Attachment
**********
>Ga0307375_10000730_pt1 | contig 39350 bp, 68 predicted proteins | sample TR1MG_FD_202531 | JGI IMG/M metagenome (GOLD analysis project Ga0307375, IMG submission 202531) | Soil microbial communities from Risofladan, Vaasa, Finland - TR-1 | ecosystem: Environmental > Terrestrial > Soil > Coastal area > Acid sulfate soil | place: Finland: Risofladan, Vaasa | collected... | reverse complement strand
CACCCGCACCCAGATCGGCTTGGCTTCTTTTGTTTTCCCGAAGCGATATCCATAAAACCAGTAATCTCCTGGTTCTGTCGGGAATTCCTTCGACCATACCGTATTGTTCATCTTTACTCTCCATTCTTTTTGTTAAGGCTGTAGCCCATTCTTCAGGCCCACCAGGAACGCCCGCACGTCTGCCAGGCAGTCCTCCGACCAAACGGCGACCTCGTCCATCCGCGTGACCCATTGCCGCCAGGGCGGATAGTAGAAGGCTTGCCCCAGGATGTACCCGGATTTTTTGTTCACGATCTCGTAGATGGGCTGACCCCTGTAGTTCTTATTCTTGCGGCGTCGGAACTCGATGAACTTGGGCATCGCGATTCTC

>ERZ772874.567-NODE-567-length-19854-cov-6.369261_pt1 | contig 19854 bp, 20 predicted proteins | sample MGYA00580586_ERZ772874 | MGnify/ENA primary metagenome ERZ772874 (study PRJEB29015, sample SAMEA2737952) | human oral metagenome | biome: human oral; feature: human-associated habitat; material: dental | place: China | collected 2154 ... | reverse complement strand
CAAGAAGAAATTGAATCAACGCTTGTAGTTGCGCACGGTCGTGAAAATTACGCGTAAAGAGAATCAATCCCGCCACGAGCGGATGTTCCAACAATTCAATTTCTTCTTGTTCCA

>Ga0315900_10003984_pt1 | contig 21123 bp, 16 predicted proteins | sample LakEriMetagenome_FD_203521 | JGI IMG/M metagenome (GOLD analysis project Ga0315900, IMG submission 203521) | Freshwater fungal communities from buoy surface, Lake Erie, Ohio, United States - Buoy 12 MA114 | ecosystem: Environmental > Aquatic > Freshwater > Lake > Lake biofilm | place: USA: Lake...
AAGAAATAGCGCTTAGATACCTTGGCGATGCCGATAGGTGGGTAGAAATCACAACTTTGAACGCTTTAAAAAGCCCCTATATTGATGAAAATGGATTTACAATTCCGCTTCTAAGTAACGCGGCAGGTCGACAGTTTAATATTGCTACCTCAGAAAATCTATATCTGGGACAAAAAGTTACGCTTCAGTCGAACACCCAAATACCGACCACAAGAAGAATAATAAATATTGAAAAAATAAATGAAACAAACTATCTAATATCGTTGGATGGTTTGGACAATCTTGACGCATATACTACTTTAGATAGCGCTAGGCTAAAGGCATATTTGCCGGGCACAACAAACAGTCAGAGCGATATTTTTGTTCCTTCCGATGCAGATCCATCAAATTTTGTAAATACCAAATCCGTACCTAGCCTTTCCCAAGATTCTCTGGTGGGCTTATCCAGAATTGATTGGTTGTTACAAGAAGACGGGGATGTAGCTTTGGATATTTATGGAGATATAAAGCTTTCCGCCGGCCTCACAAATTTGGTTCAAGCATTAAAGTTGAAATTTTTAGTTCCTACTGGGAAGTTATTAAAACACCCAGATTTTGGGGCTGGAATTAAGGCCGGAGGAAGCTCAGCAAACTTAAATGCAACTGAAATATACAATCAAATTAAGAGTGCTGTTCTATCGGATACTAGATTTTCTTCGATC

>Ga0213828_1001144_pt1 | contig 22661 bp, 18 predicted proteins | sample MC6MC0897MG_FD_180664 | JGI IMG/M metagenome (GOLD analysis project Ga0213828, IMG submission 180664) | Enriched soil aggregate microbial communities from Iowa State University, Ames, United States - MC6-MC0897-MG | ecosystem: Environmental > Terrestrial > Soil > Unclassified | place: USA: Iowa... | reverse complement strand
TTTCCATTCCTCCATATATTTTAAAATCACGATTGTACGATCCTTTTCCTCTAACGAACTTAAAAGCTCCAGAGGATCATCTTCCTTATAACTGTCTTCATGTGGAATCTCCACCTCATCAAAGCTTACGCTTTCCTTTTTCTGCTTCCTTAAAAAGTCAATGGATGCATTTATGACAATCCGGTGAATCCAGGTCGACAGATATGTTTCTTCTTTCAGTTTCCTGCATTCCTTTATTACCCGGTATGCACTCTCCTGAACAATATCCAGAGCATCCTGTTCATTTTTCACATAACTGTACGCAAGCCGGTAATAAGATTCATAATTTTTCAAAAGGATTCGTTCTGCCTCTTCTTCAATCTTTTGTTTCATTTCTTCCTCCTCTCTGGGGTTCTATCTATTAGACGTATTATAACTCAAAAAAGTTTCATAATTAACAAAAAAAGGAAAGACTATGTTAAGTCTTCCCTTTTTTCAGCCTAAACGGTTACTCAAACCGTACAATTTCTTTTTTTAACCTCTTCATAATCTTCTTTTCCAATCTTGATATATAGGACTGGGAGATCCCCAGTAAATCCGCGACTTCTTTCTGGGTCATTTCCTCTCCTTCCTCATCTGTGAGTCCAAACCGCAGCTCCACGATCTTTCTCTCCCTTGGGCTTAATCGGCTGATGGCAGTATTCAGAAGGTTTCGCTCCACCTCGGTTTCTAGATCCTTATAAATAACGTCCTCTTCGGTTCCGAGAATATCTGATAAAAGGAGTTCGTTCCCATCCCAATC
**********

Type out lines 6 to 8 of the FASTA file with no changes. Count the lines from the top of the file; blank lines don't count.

AAGAAATAGCGCTTAGATACCTTGGCGATGCCGATAGGTGGGTAGAAATCACAACTTTGAACGCTTTAAAAAGCCCCTATATTGATGAAAATGGATTTACAATTCCGCTTCTAAGTAACGCGGCAGGTCGACAGTTTAATATTGCTACCTCAGAAAATCTATATCTGGGACAAAAAGTTACGCTTCAGTCGAACACCCAAATACCGACCACAAGAAGAATAATAAATATTGAAAAAATAAATGAAACAAACTATCTAATATCGTTGGATGGTTTGGACAATCTTGACGCATATACTACTTTAGATAGCGCTAGGCTAAAGGCATATTTGCCGGGCACAACAAACAGTCAGAGCGATATTTTTGTTCCTTCCGATGCAGATCCATCAAATTTTGTAAATACCAAATCCGTACCTAGCCTTTCCCAAGATTCTCTGGTGGGCTTATCCAGAATTGATTGGTTGTTACAAGAAGACGGGGATGTAGCTTTGGATATTTATGGAGATATAAAGCTTTCCGCCGGCCTCACAAATTTGGTTCAAGCATTAAAGTTGAAATTTTTAGTTCCTACTGGGAAGTTATTAAAACACCCAGATTTTGGGGCTGGAATTAAGGCCGGAGGAAGCTCAGCAAACTTAAATGCAACTGAAATATACAATCAAATTAAGAGTGCTGTTCTATCGGATACTAGATTTTCTTCGATC

>Ga0213828_1001144_pt1 | contig 22661 bp, 18 predicted proteins | sample MC6MC0897MG_FD_180664 | JGI IMG/M metagenome (GOLD analysis project Ga0213828, IMG submission 180664) | Enriched soil aggregate microbial communities from Iowa State University, Ames, United States - MC6-MC0897-MG | ecosystem: Environmental > Terrestrial > Soil > Unclassified | place: USA: Iowa... | reverse complement strand
TTTCCATTCCTCCATATATTTTAAAATCACGATTGTACGATCCTTTTCCTCTAACGAACTTAAAAGCTCCAGAGGATCATCTTCCTTATAACTGTCTTCATGTGGAATCTCCACCTCATCAAAGCTTACGCTTTCCTTTTTCTGCTTCCTTAAAAAGTCAATGGATGCATTTATGACAATCCGGTGAATCCAGGTCGACAGATATGTTTCTTCTTTCAGTTTCCTGCATTCCTTTATTACCCGGTATGCACTCTCCTGAACAATATCCAGAGCATCCTGTTCATTTTTCACATAACTGTACGCAAGCCGGTAATAAGATTCATAATTTTTCAAAAGGATTCGTTCTGCCTCTTCTTCAATCTTTTGTTTCATTTCTTCCTCCTCTCTGGGGTTCTATCTATTAGACGTATTATAACTCAAAAAAGTTTCATAATTAACAAAAAAAGGAAAGACTATGTTAAGTCTTCCCTTTTTTCAGCCTAAACGGTTACTCAAACCGTACAATTTCTTTTTTTAACCTCTTCATAATCTTCTTTTCCAATCTTGATATATAGGACTGGGAGATCCCCAGTAAATCCGCGACTTCTTTCTGGGTCATTTCCTCTCCTTCCTCATCTGTGAGTCCAAACCGCAGCTCCACGATCTTTCTCTCCCTTGGGCTTAATCGGCTGATGGCAGTATTCAGAAGGTTTCGCTCCACCTCGGTTTCTAGATCCTTATAAATAACGTCCTCTTCGGTTCCGAGAATATCTGATAAAAGGAGTTCGTTCCCATCCCAATC